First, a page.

: clepsydra \KLEP-suh-druh\ noun
: an instrument designed to measure time by the fall or flow of a quantity of water : water-clock
The ancient Greeks were known to time political speeches with a clepsydra; when the water was gone, the oration was over. “One of the earliest mechanisms to measure time … was a clepsydra or water-clock … in which a vessel either filled or emptied at some slow, regular rate….” — From an article by David W. Ball in Spectroscopy, December 2006
Did you know?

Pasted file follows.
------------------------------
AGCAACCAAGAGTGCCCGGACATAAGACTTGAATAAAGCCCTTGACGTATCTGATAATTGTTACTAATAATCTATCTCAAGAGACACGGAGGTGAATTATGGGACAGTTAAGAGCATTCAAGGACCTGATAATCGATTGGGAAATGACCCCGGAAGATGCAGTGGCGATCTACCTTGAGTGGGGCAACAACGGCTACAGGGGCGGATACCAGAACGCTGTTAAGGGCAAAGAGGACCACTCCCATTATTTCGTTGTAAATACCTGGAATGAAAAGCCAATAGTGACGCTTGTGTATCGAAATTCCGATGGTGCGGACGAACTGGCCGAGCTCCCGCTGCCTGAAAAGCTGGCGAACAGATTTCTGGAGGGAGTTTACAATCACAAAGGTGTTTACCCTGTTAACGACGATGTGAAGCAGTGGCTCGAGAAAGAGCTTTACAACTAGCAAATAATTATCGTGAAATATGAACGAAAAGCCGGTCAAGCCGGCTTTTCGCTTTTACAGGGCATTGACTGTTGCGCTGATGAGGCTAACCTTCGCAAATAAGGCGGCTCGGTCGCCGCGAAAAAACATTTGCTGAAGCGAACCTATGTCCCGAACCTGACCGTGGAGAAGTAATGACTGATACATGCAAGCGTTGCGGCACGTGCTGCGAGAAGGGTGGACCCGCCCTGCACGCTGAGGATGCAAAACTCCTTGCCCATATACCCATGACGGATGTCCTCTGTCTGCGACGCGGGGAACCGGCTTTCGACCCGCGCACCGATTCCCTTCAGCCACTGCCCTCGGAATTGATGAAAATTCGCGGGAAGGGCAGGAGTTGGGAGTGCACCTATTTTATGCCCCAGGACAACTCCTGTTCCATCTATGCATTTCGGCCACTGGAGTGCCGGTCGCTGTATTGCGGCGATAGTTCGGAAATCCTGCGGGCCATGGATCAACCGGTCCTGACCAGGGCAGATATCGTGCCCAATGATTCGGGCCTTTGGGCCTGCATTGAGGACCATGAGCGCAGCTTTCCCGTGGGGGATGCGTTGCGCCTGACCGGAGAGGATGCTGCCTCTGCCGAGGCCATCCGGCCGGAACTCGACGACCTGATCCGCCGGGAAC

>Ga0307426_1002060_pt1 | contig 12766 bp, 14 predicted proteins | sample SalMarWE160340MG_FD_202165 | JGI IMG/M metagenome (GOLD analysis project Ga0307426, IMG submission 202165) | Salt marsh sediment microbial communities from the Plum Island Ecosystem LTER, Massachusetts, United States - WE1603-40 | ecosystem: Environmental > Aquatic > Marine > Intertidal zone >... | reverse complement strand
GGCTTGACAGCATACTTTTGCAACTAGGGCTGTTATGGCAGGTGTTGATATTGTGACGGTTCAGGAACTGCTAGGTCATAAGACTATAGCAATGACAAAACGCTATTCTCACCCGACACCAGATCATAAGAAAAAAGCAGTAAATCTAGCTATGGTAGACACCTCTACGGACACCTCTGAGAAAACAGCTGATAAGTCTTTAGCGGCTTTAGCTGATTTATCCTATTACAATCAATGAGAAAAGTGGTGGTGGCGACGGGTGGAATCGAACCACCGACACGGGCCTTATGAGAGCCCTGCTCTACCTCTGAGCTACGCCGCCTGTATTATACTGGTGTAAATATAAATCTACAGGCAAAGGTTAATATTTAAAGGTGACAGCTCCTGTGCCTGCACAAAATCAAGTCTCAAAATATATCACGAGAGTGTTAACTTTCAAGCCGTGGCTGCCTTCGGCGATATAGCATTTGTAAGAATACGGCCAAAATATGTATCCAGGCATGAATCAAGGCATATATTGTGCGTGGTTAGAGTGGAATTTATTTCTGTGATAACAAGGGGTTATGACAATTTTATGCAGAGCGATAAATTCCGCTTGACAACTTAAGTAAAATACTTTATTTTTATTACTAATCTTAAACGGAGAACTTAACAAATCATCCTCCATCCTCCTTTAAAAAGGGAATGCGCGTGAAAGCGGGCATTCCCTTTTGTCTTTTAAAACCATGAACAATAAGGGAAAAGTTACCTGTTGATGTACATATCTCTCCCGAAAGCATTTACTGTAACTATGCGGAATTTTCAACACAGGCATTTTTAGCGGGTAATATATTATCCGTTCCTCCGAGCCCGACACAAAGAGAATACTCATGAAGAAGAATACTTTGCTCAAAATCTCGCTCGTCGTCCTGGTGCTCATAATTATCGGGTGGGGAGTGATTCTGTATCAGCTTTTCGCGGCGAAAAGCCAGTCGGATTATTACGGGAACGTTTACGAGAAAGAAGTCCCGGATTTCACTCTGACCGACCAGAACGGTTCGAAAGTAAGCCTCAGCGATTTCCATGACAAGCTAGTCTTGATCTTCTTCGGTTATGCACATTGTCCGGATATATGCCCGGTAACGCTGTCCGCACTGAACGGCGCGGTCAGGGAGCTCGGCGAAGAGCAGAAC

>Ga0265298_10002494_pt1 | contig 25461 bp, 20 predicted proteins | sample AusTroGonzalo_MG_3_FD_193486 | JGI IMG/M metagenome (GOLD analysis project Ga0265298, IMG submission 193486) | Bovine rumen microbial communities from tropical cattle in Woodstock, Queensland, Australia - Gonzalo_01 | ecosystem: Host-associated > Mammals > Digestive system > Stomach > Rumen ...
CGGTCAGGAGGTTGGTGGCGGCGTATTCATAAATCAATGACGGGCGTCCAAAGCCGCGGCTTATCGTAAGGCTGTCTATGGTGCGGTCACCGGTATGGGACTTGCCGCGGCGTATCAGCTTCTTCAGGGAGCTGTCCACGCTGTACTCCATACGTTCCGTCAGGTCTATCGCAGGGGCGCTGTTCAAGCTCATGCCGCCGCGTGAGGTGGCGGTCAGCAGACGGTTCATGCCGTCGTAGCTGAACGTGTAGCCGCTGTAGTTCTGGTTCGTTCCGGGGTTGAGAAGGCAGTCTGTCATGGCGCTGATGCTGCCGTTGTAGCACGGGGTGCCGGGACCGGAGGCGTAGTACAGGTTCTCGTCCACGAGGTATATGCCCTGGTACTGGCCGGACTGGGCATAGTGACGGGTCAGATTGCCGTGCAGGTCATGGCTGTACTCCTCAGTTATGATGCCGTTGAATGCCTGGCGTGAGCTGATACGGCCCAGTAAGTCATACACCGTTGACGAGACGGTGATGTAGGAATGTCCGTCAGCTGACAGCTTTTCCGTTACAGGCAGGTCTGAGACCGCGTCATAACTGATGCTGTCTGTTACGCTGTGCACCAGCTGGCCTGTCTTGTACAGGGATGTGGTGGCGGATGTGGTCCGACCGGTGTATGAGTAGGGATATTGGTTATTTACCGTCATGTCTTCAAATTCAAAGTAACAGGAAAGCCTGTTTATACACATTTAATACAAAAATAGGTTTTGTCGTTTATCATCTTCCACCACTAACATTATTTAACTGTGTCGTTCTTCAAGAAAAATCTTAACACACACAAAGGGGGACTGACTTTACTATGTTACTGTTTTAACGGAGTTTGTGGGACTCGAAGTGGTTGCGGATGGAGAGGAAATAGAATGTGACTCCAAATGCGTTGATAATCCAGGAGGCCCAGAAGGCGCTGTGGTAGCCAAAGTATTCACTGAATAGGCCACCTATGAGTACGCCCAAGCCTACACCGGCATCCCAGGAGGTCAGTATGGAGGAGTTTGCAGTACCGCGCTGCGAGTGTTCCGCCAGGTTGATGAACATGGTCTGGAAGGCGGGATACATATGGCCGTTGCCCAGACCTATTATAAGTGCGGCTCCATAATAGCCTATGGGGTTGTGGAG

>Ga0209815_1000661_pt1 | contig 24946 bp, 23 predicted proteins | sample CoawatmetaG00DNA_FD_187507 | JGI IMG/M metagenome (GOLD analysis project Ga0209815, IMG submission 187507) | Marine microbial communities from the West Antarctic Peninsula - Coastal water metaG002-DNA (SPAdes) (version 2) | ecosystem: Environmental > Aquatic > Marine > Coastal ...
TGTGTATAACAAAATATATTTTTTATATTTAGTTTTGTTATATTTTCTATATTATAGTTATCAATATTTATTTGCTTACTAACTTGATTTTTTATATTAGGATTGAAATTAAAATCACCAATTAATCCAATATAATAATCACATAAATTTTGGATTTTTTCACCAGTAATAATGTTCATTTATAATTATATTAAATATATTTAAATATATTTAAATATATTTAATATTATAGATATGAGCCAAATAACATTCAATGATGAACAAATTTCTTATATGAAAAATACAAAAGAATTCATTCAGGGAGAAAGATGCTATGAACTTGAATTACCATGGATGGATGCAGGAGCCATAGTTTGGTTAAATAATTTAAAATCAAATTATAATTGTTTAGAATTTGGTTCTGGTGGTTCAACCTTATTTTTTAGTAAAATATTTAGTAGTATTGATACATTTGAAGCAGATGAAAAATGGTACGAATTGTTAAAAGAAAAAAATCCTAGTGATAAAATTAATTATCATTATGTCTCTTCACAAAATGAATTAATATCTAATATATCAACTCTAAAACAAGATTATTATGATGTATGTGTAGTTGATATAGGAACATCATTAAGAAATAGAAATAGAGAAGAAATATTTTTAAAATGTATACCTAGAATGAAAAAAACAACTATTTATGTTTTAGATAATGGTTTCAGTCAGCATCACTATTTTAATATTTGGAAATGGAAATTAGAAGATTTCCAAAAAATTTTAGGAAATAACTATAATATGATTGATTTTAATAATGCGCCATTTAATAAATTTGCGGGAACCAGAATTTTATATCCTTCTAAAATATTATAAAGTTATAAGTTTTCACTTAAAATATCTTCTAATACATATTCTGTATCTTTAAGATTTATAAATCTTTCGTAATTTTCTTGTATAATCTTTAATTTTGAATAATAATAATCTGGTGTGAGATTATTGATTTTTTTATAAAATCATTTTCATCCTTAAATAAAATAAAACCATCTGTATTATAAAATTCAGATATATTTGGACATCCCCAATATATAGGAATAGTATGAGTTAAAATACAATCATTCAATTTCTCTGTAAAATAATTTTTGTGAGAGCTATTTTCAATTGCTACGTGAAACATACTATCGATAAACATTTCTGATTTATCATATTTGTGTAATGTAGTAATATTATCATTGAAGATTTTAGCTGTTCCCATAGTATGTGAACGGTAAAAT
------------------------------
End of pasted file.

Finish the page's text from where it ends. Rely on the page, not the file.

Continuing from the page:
In ancient times the sun was used to measure time during the day, but sundials weren’t much help after dark, so people around the world invented clocks that used dripping water to mark the hours. In one kind of water-clock, possibly invented by the Chaldean’s, a vessel was filled with water that was allowed to escape through a hole. The vessel’s inside was marked with graduated lines, and the time was read by measuring the level of the remaining water. The ancient Greeks called their water clocks “klepsydra” (“water thief“), which comes from “kleptein” (“to steal”) and “hydōr” (“water”). English speakers stole “clepsydra” from the Greeks in the 16th century. Actual water clocks have become increasingly rare and we now use the word primarily in historical references.
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